No debuggers shall be present on the file system. This includes, but is not limited to, the GNU Debugger client/server (commonly known in their short form names such as the gdb and gdbserver executable binaries respectively), the LLDB next generation debugger or the TCF (Target Communications Framework) agnostic framework. Including these binaries as part of the file system will facilitate an attacker’s ability to reverse engineer and debug (either locally or remotely) any process that is currently executing on the device.

Kernel debug symbols

Debug symbols should always be removed from production kernels as they provide a lot of information to attackers.

Domain Config name Value
Kernel-Debug-Symbols-1 CONFIG_DEBUG_INFO n

These kernel debug symbols are enabled by other config items in the kernel. Care should be taken to disable those also. If CONFIG_DEBUG_INFO cannot be disabled, then enabling CONFIG_DEBUG_INFO_REDUCED is second best.

At least CONFIG_DEBUG_INFO_REDUCED should be always enabled for developers to convert addresses in oops messages to line numbers.

Disable Kprobes

Kprobes enables you to dynamically break into any kernel routine and collect debugging and performance information non-disruptively. You can trap at almost any kernel code address, specifying a handler routine to be invoked when the breakpoint is hit.

Domain Config name Value
Kernel-Debug-Kprobes-1 CONFIG_KPROBES n

Disable Tracing

FTrace enables the kernel to trace every kernel function. Providing kernel trace functionality would assist an attacker in discovering attack vectors.

Domain Config name Value
Kernel-Debug-Tracing-1 CONFIG_FTRACE n

Disable Profiling

Profiling and OProfile enables profiling the whole system, include the kernel, kernel modules, libraries, and applications. Providing profiling functionality would assist an attacker in discovering attack vectors.

Domain Config name Value
Kernel-Debug-Profiling-1 CONFIG_OPROFILE n
Kernel-Debug-Profiling-2 CONFIG_PROFILING n

Disable OOPS print on BUG()

The output from OOPS print can be helpful in Return Oriented Programming (ROP) when trying to determine the effectiveness of an exploit.

Domain Config name Value

Disable Kernel Debugging

There are development-only branches of code in the kernel enabled by the DEBUG_KERNEL conf. This should be disabled to compile-out these branches.

Domain Config name Value
Kernel-Debug-Dev-1 CONFIG_DEBUG_KERNEL n
Kernel-Debug-Dev-2 CONFIG_EMBEDDED n

In some kernel versions, disabling this requires also disabling CONFIG_EMBEDDED, and CONFIG_EXPERT. Disabling CONFIG_EXPERT makes it impossible to disable COREDUMP, DEBUG_BUGVERBOSE, NAMESPACES, KALLSYMS and BUG. In which case it is better to leave this enabled than enable the others.

Disable the kernel debug filesystem

The kernel debug filesystem presents a lot of useful information and means of manipulation of the kernel to an attacker.

Domain Config name Value
Kernel-Debug-FileSystem-1 CONFIG_DEBUG_FS n

Disable BUG() support

The kernel will display backtrace and register information for BUGs and WARNs in kernel space, making it easier for attackers to develop exploits.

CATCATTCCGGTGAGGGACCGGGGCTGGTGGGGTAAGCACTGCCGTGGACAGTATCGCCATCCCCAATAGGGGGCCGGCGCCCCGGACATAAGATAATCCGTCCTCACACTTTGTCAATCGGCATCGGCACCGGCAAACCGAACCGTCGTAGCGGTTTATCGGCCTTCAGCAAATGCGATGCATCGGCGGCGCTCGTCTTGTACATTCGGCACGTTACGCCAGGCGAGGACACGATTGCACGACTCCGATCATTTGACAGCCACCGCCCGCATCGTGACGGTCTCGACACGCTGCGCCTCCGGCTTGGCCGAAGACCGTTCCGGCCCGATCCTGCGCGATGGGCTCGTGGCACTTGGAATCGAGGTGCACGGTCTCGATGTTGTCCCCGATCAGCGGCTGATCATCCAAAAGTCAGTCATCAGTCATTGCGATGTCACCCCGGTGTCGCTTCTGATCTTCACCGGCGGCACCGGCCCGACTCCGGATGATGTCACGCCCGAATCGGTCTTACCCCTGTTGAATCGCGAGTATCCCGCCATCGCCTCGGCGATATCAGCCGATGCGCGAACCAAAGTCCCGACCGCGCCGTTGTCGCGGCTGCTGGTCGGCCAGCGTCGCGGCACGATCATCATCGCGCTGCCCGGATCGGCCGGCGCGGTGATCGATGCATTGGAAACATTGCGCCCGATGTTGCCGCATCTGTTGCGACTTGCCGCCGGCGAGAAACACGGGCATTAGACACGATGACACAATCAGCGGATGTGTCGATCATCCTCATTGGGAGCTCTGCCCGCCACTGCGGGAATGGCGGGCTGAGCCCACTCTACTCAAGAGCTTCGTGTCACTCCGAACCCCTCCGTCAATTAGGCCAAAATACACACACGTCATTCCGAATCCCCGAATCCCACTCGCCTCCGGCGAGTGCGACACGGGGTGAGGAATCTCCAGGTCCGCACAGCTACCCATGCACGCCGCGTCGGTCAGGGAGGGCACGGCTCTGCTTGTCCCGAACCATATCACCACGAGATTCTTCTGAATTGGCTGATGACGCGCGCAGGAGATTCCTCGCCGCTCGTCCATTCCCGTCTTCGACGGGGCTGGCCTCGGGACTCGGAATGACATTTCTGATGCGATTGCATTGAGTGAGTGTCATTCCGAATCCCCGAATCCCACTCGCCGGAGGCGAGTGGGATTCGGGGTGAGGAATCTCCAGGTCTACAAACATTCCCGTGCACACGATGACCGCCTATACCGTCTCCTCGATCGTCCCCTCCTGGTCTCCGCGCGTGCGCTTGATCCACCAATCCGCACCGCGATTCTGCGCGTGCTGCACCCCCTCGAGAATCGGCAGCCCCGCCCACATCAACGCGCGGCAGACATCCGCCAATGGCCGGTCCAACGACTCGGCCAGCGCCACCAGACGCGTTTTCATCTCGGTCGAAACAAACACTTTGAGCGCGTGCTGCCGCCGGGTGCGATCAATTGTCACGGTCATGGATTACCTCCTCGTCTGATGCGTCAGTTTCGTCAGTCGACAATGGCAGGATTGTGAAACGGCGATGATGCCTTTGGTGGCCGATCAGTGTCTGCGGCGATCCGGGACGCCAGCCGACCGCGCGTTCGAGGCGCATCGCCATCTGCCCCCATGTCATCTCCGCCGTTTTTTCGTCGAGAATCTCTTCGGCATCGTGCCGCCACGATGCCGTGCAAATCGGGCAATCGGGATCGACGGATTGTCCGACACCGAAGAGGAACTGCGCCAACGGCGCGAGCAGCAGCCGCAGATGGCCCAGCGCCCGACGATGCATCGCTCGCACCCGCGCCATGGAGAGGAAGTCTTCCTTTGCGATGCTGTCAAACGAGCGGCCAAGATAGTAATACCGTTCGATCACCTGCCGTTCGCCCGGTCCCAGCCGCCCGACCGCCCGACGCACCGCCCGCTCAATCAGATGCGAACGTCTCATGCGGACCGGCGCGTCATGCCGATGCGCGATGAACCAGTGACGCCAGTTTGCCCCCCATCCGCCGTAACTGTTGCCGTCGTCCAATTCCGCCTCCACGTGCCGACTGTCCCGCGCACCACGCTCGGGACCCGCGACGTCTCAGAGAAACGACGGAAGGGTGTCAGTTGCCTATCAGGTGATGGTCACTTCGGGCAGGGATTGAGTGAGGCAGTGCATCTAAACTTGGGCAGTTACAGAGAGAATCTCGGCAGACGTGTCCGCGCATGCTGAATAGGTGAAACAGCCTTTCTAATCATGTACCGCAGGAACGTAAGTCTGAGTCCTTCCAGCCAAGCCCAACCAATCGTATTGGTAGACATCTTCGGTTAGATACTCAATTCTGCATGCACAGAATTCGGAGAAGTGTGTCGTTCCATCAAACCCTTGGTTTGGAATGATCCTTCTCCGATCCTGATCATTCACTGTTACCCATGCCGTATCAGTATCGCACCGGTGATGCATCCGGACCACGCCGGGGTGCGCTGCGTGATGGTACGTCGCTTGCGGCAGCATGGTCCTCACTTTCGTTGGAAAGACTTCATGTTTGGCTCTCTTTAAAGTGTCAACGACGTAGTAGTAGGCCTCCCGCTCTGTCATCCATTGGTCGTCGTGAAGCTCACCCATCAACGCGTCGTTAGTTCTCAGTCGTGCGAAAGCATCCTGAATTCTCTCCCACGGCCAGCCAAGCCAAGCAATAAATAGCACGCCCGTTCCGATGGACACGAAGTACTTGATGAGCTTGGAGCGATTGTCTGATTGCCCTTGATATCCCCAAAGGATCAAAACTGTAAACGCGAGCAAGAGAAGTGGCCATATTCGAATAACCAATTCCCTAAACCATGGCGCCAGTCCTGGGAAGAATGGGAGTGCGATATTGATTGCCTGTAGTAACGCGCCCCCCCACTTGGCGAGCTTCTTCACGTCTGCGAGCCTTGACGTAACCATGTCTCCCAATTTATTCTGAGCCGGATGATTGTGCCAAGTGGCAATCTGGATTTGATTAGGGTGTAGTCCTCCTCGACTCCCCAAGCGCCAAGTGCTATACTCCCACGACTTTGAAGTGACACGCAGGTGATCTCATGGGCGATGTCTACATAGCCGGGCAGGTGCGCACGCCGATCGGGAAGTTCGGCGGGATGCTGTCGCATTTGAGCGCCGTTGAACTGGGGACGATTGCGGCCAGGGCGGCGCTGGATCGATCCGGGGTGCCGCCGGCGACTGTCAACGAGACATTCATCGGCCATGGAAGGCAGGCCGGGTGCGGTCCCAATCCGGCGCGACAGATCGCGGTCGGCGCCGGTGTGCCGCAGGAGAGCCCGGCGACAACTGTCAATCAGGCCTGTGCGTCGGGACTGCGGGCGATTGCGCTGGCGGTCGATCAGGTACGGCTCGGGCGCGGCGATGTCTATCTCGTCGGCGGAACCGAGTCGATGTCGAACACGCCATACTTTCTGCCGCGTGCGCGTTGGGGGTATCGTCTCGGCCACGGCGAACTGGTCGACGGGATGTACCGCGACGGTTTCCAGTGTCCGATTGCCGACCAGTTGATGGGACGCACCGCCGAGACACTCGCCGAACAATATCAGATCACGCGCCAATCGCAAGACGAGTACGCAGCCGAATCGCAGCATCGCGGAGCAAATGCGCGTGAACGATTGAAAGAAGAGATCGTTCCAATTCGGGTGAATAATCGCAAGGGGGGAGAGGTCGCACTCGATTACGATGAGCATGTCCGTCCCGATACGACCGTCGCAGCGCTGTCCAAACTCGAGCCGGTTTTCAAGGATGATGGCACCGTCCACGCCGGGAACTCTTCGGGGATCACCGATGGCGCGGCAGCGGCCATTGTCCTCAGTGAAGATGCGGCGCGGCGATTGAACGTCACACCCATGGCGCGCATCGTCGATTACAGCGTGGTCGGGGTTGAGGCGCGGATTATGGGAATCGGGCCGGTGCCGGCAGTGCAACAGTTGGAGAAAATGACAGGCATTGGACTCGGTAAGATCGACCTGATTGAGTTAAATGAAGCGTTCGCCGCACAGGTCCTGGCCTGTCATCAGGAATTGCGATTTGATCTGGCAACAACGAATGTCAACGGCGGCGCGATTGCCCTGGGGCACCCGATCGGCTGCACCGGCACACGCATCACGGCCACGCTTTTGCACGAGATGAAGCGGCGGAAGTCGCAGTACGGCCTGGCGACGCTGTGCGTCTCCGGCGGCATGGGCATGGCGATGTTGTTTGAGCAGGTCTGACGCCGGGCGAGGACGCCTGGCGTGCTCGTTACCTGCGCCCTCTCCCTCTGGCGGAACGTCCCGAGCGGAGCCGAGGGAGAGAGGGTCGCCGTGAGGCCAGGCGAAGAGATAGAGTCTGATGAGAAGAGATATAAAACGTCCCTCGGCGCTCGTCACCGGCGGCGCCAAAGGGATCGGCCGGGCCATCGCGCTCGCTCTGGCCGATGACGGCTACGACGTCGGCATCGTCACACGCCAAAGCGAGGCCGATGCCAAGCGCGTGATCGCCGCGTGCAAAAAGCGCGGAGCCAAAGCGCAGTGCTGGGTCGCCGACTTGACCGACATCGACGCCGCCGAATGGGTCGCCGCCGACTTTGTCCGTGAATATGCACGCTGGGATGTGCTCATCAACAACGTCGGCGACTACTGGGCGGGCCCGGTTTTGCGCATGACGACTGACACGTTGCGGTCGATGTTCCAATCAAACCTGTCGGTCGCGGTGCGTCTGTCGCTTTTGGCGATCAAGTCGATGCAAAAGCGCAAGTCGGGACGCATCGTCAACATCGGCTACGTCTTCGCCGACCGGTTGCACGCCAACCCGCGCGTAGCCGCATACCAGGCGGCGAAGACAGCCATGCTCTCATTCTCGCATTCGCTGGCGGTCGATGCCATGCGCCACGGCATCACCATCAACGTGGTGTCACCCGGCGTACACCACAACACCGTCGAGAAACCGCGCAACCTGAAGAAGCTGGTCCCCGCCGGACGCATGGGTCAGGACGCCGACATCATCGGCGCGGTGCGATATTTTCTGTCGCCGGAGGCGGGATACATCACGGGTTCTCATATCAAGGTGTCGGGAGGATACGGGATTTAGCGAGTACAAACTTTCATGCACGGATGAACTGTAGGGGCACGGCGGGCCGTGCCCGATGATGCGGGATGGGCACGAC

Domain Config name Value
Kernel-Debug-BUG-1 CONFIG_BUG n

Disable core dumps

Core dumps provide a lot of debug information for hackers. So disabling core dumps are recommended in production builds.

This configuration is supported in Linux 3.7 and greater and thus should only be disabled for such versions.

Domain Config name Value
Kernel-Debug-CoreDumps-1 CONFIG_COREDUMP n

Kernel Address Display Restriction

When attackers try to develop “run anywhere” exploits for kernel vulnerabilities, they frequently need to know the location of internal kernel structures. By treating kernel addresses as sensitive information, those locations are not visible to regular local users.

/proc/sys/kernel/kptr_restrict is set to “1” to block the reporting of known kernel address leaks.

Domain File name Value
Kernel-Debug-AdressDisplay-1 /proc/sys/kernel/kptr_restrict 1

Additionally, various files and directories should be readable only by the root user: /boot/vmlinuz*, /boot/*, /sys/kernel/debug/, /proc/slabinfo

Domain File or Directorie name State
Kernel-Debug-AdressDisplay-1 /boot/vmlinuz* Readable Only for root user
Kernel-Debug-AdressDisplay-2 /boot/* Readable Only for root user
Kernel-Debug-AdressDisplay-3 /sys/kernel/debug/ Readable Only for root user
Kernel-Debug-AdressDisplay-4 /proc/slabinfo Readable Only for root user

DMESG Restrictions

When attackers try to develop “run anywhere” exploits for vulnerabilities, they frequently will use dmesg output. By treating dmesg output as sensitive information, this output is not available to the attacker.

/proc/sys/kernel/dmesg_restrict can be set to “1” to treat dmesg output as sensitive.

Domain File name Value
Kernel-Debug-DMESG-1 /proc/sys/kernel/dmesg_restrict 1

Enable the below compiler and linker options when building user-space applications to avoid stack smashing, buffer overflow attacks.

Disable /proc/config.gz

It is extremely important to not expose the kernel configuration used on a production device to a potential attacker. With access to the kernel config, it could be possible for an attacker to build a custom kernel for the device that may disable critical security features.

Domain Config name Value
Kernel-Debug-Config-1 CONFIG_IKCONFIG n